Abu al-Hassan al-Kharaqani

Abu 'l-Hassan Ali ibn Ahmad (or ibn Jaʿfar) ibn Salmān al-Kharaqāni (Arabic: شیخ ابوالحسن خرقانی) is one of the master Sufis of Islam. He was born in 963 (352 Hijri year) from Persian[1][2] parents in Khorasan in a village called Kharaqan (today located in Semnan Province, Iran near Bastam) and died on the day of Ashura in 1033 (10th Muharram, 425 Hijri).

He was the disciple of Abul-Abbas Qassab Amoli but claimed a deep spiritual relation with Bayazid Bastami, a well-known Sufi Master who died almost a century before him but had spoken about the personality and state of Kharaqani. He was also influenced by Abul Hasan Hankari. His school of jurisprudence was Shafi‘i.

Attar of Nishapur, a famous Persian poet and Sufi, devoted a large part of his book Tadhkiratul-Awliya (Biography of the Saints) about the personality, state and stories of Kharaqani. Attar has called him as Sultān-e Salāteen-e Mashāyekh (The King of the kings of Sufi Masters), Ocean of the spiritual knowledge, Sun of the Lord, Mystery of the Lord and Qibla (focus of attention) of his people.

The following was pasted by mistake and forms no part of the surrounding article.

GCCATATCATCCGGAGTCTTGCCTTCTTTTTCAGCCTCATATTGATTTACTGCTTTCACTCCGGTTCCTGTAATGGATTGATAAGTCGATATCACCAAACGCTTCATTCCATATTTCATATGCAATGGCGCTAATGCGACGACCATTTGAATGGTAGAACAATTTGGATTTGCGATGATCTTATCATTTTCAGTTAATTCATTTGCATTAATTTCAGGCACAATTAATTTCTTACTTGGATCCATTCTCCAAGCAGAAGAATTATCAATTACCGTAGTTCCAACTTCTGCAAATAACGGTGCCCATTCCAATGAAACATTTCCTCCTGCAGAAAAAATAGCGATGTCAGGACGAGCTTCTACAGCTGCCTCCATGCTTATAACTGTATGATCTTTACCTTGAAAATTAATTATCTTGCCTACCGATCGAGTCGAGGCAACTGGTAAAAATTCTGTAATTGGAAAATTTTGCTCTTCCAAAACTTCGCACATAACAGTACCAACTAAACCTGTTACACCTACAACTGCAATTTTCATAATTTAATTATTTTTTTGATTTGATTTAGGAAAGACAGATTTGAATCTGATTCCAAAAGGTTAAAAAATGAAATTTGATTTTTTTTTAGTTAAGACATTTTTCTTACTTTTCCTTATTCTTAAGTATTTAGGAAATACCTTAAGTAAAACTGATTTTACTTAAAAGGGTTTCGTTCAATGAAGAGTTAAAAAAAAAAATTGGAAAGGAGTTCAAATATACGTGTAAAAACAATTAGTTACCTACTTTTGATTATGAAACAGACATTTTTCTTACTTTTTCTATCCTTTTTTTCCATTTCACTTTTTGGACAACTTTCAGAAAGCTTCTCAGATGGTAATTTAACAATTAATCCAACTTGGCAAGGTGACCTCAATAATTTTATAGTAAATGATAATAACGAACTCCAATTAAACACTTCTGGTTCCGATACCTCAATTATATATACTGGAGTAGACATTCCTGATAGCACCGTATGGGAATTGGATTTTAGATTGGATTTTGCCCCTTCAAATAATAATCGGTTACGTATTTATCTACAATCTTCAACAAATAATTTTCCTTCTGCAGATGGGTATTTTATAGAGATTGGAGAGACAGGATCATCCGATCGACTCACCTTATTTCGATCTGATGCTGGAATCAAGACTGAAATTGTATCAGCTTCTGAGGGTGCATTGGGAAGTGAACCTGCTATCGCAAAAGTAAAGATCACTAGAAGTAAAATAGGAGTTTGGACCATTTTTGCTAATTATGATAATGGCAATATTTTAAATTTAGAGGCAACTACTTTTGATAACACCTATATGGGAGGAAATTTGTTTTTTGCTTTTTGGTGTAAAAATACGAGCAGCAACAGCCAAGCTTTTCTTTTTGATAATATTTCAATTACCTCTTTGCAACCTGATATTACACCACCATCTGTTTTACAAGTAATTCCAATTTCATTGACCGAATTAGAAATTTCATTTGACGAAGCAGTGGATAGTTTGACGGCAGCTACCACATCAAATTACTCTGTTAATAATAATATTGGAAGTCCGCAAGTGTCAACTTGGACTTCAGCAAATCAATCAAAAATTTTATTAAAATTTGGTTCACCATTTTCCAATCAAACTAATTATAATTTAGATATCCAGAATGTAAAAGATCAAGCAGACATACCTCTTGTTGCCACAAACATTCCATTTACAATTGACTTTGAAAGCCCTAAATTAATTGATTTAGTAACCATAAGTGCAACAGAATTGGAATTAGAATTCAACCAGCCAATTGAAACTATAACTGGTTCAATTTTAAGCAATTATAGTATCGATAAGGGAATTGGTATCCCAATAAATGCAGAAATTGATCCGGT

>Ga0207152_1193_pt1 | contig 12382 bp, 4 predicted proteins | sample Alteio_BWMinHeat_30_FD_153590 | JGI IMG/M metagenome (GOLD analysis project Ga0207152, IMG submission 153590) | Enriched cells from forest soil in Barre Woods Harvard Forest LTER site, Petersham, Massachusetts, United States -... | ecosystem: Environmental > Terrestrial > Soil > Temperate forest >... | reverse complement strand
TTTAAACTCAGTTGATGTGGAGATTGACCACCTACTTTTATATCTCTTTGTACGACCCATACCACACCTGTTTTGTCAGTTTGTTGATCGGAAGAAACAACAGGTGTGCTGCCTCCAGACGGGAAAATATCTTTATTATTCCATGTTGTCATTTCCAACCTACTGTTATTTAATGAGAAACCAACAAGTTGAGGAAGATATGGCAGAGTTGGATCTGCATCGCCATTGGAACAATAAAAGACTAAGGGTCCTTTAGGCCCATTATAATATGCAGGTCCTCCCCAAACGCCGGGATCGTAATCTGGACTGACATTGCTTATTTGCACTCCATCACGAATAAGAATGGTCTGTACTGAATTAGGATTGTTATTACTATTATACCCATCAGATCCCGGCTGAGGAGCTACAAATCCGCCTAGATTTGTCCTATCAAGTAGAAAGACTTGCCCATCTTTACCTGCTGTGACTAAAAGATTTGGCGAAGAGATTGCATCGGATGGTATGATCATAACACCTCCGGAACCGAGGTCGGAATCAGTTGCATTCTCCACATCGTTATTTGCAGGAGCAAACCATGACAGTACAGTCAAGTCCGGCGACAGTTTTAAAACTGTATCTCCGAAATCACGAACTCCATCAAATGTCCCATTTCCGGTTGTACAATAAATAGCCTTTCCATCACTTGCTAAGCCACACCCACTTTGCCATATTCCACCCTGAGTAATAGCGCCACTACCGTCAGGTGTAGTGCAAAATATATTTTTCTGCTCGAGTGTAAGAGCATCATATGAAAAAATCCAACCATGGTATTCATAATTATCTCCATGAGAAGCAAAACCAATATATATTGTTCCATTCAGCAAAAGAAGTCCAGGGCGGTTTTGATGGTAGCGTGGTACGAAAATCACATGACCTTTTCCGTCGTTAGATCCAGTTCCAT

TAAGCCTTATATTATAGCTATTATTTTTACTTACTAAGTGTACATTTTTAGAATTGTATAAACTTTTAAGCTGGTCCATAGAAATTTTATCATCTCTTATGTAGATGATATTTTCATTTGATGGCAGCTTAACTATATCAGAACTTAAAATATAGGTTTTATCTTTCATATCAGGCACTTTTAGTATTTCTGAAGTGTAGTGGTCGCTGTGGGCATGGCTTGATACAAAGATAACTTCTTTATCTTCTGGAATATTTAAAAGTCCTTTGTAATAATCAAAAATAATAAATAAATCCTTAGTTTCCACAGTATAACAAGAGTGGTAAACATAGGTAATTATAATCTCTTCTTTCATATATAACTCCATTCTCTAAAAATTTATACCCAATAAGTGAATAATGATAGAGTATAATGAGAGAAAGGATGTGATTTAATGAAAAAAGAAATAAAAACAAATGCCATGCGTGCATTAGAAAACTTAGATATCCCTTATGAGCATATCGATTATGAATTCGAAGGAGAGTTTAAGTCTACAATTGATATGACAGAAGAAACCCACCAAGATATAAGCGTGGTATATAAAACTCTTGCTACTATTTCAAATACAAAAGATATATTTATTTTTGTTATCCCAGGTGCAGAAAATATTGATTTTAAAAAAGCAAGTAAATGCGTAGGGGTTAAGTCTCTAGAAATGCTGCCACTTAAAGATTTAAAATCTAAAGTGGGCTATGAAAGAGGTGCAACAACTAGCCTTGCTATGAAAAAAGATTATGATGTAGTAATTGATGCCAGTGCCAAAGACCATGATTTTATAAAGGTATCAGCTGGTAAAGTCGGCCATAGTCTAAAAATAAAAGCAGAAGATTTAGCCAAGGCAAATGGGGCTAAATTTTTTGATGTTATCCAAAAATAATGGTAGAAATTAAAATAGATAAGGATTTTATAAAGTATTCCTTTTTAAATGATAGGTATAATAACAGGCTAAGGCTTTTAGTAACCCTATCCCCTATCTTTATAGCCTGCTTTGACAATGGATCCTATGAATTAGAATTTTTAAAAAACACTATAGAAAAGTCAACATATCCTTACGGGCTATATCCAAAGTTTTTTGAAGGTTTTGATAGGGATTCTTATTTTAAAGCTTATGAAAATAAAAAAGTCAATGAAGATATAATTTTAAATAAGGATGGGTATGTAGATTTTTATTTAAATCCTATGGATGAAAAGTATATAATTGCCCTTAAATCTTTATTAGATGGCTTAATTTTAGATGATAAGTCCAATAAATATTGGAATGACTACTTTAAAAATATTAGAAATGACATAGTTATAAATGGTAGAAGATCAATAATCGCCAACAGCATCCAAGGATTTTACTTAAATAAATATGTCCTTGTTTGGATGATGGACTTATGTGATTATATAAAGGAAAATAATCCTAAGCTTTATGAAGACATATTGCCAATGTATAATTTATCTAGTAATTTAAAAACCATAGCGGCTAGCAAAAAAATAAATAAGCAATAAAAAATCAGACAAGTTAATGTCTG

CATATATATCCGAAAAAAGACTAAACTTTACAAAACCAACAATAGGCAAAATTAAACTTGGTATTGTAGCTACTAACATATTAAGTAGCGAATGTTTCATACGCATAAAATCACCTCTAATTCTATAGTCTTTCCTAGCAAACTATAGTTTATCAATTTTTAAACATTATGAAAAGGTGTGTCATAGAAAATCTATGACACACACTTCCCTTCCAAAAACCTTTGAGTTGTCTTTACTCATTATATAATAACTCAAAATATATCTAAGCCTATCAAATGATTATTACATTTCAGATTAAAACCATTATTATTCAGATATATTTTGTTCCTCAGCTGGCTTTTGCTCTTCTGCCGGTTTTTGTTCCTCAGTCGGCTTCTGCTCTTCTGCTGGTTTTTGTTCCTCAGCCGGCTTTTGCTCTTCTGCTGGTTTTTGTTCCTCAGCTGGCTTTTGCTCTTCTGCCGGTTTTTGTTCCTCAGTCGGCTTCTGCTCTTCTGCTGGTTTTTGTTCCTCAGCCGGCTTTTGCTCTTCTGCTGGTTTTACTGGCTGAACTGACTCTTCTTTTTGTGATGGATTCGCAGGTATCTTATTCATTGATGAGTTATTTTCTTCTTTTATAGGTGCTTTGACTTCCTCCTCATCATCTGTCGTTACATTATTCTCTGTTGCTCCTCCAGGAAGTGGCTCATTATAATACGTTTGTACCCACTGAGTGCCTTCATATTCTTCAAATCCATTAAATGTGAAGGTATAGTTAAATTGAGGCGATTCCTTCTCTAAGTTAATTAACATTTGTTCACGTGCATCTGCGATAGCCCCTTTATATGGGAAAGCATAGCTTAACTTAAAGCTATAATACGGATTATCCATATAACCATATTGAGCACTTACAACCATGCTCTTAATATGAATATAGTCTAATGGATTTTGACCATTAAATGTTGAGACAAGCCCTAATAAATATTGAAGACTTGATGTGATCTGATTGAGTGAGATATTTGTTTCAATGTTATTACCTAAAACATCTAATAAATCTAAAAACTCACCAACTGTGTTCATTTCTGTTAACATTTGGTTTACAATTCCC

Kharaqani was the Master or Sheikh of the famous Persian Sufi and poet, Khwaja Abdullah Ansari. Avicenna (Ibn Sina), Mahmud of Ghazni, Abū-Sa'īd Abul-Khayr and Nasir Khusraw traveled to Kharaqan to meet him and expressed their deep admiring feelings and respect for him.

Rumi, Attar of Nishapur, Khwaja Abdullah Ansari, Jami and others have narrated many poems about Shaikh Abul Hassan and have reported his several stories.

He was illiterate but had wide inspirational knowledge about the Quran and Hadith; his sayings and speeches are significantly magnificent due to their philosophical views.

The book Nūr al-ʿUlūm ("Light of the Sciences") is dedicated to Abu 'l-Hassan Kharaqani. It is believed to have been written by his murids after his death. A single manuscript copy is currently held in the British Museum,


  1. Frye, ed. by R.N. (1975). The Cambridge history of Iran (Repr. ed.). London: Cambridge U.P. p. 446. ISBN 978-0-521-20093-6. many Persian Sufis, such as Abu'l-Hasan al-Kharraqani, were considered as the supreme pole (qutb) of their time.
  2. S.H. Nasr, "Iran" in History of Humanity: From the Seventh to the Sixteenth Century, edited by Sigfried J. de Laet, M. A. Al-Bakhit, International Commission for a History of the Scientific and Cultural Development of Mankind History of mankind, L. Bazin, S. M. Cissco. Published by Taylor & Francis US, 2000. pg 368
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